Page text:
To understand the cis-golgin tether model, we previously performed RNA interference (RNAi) of Giantin. Without the tether, it was presumed that cells would be filled with untethered vesicles that may cause incorrect vesicle transport. Anterograde transport was accelerated and sialic acid-bearing cell surface glycans were increased by the loss of Giantin. However, we observed surprisingly few vesicles, which were likely untethered vesicles. This suggested that Giantin has other functions than the COPI vesicle tether. Indeed, we detected an alteration of lateral linking of the stacks following the loss of Giantin (Koreishi et al., 2013a). To gain insights into the structural alteration, which may have caused transport alteration, we herein performed 3D modeling of Golgi cisternae and stacks, and found them to be tightly linked laterally by Giantin depletion. This finding is supported by the observed increased lateral diffusion of Golgi membrane proteins.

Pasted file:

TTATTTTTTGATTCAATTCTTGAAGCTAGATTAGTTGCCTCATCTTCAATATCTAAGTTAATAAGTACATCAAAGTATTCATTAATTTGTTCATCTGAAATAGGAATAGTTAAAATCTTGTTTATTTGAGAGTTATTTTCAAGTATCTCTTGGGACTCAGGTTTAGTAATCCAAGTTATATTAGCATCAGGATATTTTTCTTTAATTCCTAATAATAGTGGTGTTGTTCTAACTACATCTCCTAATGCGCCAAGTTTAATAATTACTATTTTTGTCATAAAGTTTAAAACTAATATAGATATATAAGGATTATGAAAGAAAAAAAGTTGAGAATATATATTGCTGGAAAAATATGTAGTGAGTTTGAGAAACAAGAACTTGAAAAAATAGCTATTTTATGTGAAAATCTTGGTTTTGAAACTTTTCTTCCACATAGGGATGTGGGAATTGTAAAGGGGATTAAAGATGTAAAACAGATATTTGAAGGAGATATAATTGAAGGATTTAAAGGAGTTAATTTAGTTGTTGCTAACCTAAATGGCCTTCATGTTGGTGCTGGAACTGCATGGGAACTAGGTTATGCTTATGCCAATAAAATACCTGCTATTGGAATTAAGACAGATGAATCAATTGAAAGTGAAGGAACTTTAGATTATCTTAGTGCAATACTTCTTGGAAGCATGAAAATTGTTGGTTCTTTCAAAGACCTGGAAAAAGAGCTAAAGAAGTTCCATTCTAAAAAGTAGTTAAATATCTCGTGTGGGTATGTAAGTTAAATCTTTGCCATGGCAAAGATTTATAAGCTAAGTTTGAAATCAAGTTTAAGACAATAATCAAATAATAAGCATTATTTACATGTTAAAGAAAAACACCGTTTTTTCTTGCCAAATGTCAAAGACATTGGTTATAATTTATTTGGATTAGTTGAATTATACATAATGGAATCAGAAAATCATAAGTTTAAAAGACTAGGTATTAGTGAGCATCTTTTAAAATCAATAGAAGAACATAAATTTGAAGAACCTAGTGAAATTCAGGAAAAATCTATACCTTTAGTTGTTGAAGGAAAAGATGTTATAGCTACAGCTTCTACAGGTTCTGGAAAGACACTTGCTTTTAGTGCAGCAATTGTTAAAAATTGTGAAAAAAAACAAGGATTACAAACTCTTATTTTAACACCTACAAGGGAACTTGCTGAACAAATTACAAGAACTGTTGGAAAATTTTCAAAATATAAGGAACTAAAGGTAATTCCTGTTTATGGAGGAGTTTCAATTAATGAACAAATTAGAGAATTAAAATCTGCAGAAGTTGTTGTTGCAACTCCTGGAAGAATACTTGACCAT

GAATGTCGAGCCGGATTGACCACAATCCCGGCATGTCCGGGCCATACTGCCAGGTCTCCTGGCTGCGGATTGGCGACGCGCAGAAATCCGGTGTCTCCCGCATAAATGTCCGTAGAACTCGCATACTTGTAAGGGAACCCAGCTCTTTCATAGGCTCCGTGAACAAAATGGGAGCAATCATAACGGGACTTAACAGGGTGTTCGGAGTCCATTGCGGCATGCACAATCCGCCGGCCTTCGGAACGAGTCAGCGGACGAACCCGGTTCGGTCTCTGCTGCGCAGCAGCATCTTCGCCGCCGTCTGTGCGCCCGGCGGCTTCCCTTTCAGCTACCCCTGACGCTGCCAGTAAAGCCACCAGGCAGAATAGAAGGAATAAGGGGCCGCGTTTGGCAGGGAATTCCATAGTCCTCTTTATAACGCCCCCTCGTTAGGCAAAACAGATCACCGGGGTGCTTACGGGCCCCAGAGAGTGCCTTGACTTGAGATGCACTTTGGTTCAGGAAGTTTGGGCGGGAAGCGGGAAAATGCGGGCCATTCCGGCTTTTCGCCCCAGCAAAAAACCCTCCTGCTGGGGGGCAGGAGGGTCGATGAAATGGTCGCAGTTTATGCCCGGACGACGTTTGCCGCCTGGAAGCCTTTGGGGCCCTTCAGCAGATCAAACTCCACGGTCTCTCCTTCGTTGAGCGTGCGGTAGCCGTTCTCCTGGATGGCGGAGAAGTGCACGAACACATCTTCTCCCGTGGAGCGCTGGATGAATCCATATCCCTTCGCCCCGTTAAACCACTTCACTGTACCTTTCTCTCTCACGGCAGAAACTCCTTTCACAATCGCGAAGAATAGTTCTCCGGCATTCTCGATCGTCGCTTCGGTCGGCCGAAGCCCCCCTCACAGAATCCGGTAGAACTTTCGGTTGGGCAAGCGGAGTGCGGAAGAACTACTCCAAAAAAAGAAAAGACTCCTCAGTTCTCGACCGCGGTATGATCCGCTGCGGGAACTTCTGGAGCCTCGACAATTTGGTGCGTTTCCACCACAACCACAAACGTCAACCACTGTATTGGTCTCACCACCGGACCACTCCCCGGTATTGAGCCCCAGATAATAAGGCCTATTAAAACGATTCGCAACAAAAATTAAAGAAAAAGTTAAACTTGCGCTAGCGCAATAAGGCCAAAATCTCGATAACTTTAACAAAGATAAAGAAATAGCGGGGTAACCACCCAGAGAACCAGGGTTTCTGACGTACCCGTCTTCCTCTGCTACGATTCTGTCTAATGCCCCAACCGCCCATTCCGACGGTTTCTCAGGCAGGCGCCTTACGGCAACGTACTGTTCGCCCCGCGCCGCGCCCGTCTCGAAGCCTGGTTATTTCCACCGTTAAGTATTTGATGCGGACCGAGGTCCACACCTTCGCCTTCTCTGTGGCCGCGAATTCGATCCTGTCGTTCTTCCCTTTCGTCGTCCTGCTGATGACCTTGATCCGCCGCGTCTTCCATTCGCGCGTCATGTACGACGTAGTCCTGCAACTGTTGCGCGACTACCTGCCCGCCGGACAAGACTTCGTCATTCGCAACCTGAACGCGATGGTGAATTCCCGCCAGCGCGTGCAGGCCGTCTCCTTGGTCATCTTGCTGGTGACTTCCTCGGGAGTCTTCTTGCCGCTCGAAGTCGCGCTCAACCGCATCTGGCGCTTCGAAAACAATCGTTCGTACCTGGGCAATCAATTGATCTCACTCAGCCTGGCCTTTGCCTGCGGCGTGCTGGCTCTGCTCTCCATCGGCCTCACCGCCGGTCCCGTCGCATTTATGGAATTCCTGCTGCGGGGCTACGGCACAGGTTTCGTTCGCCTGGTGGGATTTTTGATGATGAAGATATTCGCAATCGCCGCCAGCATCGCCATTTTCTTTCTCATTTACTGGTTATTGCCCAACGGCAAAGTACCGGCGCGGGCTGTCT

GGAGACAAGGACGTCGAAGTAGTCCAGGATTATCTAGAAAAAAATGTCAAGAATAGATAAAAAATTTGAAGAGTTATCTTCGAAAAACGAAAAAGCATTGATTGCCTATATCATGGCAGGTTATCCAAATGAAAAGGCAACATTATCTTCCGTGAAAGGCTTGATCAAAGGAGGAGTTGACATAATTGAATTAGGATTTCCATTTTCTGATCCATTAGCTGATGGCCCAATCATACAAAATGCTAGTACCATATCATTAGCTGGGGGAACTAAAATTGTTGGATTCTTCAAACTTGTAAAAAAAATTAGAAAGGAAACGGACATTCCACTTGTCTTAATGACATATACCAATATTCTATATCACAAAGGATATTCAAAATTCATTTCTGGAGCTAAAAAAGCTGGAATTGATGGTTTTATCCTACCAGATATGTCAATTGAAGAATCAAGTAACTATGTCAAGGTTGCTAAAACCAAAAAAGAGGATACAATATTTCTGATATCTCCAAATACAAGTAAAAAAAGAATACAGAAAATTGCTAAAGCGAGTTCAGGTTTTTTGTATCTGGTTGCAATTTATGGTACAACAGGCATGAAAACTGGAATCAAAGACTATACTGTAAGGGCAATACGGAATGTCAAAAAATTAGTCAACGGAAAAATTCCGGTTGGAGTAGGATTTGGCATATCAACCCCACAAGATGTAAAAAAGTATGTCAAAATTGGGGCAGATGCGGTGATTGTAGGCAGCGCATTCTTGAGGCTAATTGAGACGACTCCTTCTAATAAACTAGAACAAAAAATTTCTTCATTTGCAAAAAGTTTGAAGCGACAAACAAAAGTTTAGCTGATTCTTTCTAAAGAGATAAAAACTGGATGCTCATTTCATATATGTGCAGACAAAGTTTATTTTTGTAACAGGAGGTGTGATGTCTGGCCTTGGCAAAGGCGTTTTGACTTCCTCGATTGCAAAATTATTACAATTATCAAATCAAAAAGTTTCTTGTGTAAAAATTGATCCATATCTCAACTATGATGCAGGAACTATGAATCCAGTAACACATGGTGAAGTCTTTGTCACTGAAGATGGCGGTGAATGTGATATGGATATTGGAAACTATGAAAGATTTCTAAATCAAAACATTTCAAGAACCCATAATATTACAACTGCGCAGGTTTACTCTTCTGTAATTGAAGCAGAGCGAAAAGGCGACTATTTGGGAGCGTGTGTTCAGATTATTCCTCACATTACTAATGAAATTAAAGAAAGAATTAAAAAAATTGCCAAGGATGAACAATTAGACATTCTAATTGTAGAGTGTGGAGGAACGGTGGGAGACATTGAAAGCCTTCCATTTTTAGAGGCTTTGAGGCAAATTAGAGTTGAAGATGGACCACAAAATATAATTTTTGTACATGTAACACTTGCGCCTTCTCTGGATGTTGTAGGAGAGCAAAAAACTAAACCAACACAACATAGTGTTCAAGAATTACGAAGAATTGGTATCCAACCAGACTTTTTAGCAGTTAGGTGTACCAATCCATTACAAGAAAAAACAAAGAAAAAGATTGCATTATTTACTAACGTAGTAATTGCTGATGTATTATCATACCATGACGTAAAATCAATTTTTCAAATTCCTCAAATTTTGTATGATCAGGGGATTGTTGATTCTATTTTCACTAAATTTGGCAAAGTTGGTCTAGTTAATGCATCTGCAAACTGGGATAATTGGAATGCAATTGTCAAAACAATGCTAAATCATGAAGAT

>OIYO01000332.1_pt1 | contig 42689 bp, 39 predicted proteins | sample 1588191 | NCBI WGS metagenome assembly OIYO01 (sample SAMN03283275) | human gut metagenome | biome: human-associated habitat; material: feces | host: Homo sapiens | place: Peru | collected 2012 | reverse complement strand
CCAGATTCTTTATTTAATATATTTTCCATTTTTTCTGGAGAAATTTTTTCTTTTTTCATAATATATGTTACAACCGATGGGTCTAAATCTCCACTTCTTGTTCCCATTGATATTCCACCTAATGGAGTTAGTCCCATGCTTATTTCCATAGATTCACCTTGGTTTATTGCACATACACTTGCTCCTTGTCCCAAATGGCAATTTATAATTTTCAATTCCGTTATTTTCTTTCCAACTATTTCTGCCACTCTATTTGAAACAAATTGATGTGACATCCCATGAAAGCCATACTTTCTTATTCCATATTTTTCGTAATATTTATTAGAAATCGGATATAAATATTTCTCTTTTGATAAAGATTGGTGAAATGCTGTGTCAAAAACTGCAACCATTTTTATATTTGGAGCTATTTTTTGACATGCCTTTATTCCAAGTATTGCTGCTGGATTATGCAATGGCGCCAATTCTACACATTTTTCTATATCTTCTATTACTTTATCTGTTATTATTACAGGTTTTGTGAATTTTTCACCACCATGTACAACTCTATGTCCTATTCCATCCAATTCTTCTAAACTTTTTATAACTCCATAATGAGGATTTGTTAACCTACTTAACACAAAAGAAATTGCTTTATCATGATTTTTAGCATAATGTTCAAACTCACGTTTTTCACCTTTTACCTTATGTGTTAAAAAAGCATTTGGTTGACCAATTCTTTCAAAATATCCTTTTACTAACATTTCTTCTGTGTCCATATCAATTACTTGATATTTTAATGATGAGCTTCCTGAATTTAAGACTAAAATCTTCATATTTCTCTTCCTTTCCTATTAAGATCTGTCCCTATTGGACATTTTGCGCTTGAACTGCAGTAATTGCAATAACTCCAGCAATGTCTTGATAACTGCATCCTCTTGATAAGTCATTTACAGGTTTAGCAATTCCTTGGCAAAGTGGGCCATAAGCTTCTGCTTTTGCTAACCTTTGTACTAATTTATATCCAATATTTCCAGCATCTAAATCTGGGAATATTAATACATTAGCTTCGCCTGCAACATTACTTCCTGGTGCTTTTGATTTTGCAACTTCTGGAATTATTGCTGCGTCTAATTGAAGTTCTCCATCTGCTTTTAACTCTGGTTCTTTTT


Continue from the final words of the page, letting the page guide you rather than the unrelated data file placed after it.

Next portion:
Materials and Methods

Cell Lines, Culture, Small Interfering (si)RNA Transfection, and Fluorescence Recovery After Photobleaching (FRAP) Experiments

HeLa cells (CCL-2, ATCC, Manassas, VA) were maintained and transfected with Giantin siRNA as described previously (Koreishi et al., 2013a). HeLa cells stably expressing murine Golgi mannosidase II (ManII)-GFP (a gift from J. White, European Molecular Biology Laboratory, Heidelberg, Germany) were established as previously described (Maday et al., 2008; Koreishi et al., 2013b). FRAP experiments were performed as described in earlier studies (Rutz et al., 2009; Koreishi et al., 2013b). The relative diffusion rate and % maximum recovery were obtained by fitting the FRAP data to Ellenberg’s diffusion equation (Ellenberg et al., 1997) shown as below.

%FRAP = (%maximum recovery) (1−√((diffusion rate)/((diffusion rate) + π (time after recovery))))

Conventional Electron Microscopy

Conventional electron microscopy was performed as previously described (Hayashi-Nishino et al., 2009) with slight modifications. In brief, cells were fixed in 2.5% glutaraldehyde in 0.1 M sodium phosphate buffer, pH 7.4 (PB) for 1 h. Cells were washed in PB, then scraped and collected as pellets. These were post-fixed in buffer containing 1% OsO4 and 0.5% potassium ferrocyanide, dehydrated in a series of graded ethanol solutions, followed by propylene oxide, and embedded in epoxy resin.

Electron Tomography